Republicans rebuke Obama aide for avoiding congressional inquiry

Committee Chairman Rep. Darrell Issa (R-CA) strikes the gavel at the beginning a House Oversight Committee hearing January 16, 2014 in Washington, DC. Drew Angerer, Getty Images

The House Oversight and Government Reform Committee on Friday rebuked a White House official for ignoring subpoenas to testify before the committee.

The committee voted along party lines to pass a resolution rejecting the argument that David Simas, the director of the White House Office of Political Strategy and Outreach, is immune from being compelled to testify on matters relating to his official duties.

Simas has ignored two subpoenas to testify before the committee about his office's activities.

Committee Chairman Darrell Issa, R-Calif., said the committee has a "right and obligation" to investigate the White House office due to its history through past administrations.

"We are not accusing the president, neither this four-person office, of any wrongdoing," Issa said. However, he added, "Inherently, when an office is closed -- one might say in scandal and it's a multi-presidential scandal -- and it is reopened, it is probably the most important oversight we can do."

Rep. Jackie Speier, D-Calif., called the hearing a "patently political action" and a "fishing expedition." Other Democrats echoed those remarks.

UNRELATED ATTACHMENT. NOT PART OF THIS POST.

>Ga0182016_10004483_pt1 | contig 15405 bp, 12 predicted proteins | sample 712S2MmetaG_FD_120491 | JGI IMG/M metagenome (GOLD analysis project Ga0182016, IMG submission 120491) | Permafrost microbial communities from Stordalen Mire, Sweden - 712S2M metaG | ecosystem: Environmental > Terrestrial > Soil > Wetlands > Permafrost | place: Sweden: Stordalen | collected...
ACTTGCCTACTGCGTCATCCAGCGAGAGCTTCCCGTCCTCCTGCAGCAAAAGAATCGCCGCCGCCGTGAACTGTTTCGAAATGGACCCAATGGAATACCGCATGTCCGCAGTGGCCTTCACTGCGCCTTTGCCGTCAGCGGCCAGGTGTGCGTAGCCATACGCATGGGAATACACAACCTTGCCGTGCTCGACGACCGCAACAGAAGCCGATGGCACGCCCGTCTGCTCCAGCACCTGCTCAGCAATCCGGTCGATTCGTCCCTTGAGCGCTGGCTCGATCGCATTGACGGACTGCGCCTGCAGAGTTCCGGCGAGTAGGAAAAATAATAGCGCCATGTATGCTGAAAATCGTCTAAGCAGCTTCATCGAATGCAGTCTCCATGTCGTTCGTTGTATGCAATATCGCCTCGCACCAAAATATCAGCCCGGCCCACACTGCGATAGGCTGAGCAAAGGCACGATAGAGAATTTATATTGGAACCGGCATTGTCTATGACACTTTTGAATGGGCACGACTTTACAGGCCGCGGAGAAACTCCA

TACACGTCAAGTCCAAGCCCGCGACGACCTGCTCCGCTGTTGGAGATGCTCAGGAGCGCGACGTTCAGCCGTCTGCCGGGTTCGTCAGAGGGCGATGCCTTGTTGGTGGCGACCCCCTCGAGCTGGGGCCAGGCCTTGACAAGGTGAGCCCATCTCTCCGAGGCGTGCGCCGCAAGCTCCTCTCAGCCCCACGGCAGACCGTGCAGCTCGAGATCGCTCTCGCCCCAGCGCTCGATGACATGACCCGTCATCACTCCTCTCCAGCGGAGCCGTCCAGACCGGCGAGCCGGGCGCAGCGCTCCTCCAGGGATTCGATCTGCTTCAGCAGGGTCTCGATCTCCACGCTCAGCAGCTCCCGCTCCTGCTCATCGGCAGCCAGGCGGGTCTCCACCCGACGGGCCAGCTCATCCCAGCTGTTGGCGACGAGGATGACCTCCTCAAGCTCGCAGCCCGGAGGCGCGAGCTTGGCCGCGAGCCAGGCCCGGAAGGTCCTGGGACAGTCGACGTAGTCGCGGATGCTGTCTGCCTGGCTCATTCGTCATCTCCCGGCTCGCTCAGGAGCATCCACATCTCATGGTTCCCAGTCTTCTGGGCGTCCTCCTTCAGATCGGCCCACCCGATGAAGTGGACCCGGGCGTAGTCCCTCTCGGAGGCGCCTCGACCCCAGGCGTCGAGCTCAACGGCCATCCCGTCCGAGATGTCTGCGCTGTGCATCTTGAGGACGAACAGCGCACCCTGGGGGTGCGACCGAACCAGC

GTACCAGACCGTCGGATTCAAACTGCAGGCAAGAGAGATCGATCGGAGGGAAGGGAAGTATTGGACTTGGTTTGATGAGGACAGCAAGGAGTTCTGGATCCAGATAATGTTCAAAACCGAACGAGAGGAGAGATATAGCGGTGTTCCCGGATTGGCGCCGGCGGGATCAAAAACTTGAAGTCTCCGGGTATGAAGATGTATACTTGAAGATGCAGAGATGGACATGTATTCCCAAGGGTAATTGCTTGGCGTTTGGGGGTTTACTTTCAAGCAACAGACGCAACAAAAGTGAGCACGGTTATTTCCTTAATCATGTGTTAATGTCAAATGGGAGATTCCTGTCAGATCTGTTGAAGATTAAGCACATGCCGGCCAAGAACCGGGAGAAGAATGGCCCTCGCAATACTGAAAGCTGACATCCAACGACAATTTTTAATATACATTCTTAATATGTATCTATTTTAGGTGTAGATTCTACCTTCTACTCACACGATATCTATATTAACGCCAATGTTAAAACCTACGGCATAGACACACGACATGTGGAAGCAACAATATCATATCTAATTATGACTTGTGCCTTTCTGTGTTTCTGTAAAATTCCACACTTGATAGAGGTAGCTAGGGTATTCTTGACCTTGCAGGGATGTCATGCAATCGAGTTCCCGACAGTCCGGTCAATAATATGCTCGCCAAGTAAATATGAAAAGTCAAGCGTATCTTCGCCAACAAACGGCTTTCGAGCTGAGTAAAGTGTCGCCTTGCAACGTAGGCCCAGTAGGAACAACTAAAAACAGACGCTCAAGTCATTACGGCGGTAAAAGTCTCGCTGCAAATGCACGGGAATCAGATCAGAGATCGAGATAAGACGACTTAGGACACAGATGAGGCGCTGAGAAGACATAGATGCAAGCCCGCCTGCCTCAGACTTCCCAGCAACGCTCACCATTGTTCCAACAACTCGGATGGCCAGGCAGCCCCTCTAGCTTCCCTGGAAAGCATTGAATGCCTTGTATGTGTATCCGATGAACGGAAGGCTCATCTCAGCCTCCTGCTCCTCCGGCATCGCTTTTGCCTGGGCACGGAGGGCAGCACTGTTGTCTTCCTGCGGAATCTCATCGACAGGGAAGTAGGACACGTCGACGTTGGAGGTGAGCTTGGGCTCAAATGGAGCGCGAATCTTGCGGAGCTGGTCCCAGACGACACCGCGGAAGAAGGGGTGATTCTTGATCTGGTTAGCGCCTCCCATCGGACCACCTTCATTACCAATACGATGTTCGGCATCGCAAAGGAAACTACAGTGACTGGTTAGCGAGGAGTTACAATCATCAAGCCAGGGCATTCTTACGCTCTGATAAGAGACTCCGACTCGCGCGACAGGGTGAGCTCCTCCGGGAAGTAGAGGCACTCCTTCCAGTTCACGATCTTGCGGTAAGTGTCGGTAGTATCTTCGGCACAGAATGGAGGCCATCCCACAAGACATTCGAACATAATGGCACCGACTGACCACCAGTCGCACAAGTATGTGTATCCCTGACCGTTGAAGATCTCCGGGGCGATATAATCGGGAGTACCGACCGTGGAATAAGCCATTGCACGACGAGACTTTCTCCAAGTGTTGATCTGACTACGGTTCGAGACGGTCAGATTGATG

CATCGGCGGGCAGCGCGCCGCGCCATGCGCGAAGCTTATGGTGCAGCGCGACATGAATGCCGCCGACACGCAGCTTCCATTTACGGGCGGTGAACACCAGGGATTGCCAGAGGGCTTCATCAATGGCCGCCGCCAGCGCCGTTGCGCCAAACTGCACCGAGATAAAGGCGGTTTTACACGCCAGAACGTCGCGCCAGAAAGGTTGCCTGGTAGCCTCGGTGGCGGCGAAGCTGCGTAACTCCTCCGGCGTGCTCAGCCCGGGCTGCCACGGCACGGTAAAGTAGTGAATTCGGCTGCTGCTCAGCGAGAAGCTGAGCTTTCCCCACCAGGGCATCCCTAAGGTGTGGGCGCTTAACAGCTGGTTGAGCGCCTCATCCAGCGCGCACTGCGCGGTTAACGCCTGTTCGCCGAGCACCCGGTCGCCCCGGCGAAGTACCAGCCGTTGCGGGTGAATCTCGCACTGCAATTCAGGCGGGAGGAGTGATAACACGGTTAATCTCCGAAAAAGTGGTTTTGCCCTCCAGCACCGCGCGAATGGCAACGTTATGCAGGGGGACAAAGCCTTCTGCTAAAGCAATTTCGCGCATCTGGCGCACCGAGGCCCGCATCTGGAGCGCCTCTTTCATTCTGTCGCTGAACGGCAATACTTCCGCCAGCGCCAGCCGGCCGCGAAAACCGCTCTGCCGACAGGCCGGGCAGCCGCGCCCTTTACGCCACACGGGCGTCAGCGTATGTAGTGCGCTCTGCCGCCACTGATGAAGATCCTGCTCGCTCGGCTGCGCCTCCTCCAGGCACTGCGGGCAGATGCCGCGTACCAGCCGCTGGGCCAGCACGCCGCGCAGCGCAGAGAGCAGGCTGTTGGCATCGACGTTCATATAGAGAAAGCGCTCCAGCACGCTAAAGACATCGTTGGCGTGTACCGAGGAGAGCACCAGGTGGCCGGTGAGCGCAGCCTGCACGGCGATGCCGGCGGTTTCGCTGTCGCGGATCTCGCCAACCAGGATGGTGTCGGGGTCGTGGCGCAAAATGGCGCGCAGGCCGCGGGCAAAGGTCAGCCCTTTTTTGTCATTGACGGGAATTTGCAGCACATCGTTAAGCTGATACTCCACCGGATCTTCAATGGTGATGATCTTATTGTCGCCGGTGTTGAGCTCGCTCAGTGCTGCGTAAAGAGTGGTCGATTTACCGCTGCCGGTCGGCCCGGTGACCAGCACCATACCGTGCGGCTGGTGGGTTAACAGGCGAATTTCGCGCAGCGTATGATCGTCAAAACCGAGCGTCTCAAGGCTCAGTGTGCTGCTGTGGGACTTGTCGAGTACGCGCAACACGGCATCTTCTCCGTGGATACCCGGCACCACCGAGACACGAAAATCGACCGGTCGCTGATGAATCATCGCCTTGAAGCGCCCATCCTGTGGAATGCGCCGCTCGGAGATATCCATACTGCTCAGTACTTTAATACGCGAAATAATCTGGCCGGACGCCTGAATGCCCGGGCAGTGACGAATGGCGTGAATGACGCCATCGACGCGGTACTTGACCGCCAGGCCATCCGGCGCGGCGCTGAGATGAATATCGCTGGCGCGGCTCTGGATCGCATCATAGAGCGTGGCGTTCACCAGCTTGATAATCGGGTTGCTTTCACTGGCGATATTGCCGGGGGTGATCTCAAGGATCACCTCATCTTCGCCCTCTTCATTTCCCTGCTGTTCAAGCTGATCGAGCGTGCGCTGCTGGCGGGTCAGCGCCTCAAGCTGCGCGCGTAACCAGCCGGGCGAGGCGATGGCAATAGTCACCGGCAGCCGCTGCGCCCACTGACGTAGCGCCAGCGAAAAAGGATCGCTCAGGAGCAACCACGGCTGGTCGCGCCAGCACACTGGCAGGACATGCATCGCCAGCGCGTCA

Last week, White House counsel Neil Eggleston told Issa that the attempt to compel Simas to testify "threatens longstanding interests of the executive branch in preserving the president's independence and autonomy and his ability to obtain candid advice and counsel to aid him in the discharge of his constitutional duties."

Committee Chairman Darrell Issa, R-Calif., said the committee has a "right and obligation" to investigate the White House office due to its history through past administrations.

"We are not accusing the president, neither this four-person office, of any wrongdoing," Issa said. However, he added, "Inherently, when an office is closed -- one might say in scandal and it's a multi-presidential scandal -- and it is reopened, it is probably the most important oversight we can do."

Rep. Jackie Speier, D-Calif., called the hearing a "patently political action" and a "fishing expedition." Other Democrats echoed those remarks.

Last week, White House counsel Neil Eggleston told Issa that the attempt to compel Simas to testify "threatens longstanding interests of the executive branch in preserving the president's independence and autonomy and his ability to obtain candid advice and counsel to aid him in the discharge of his constitutional duties."

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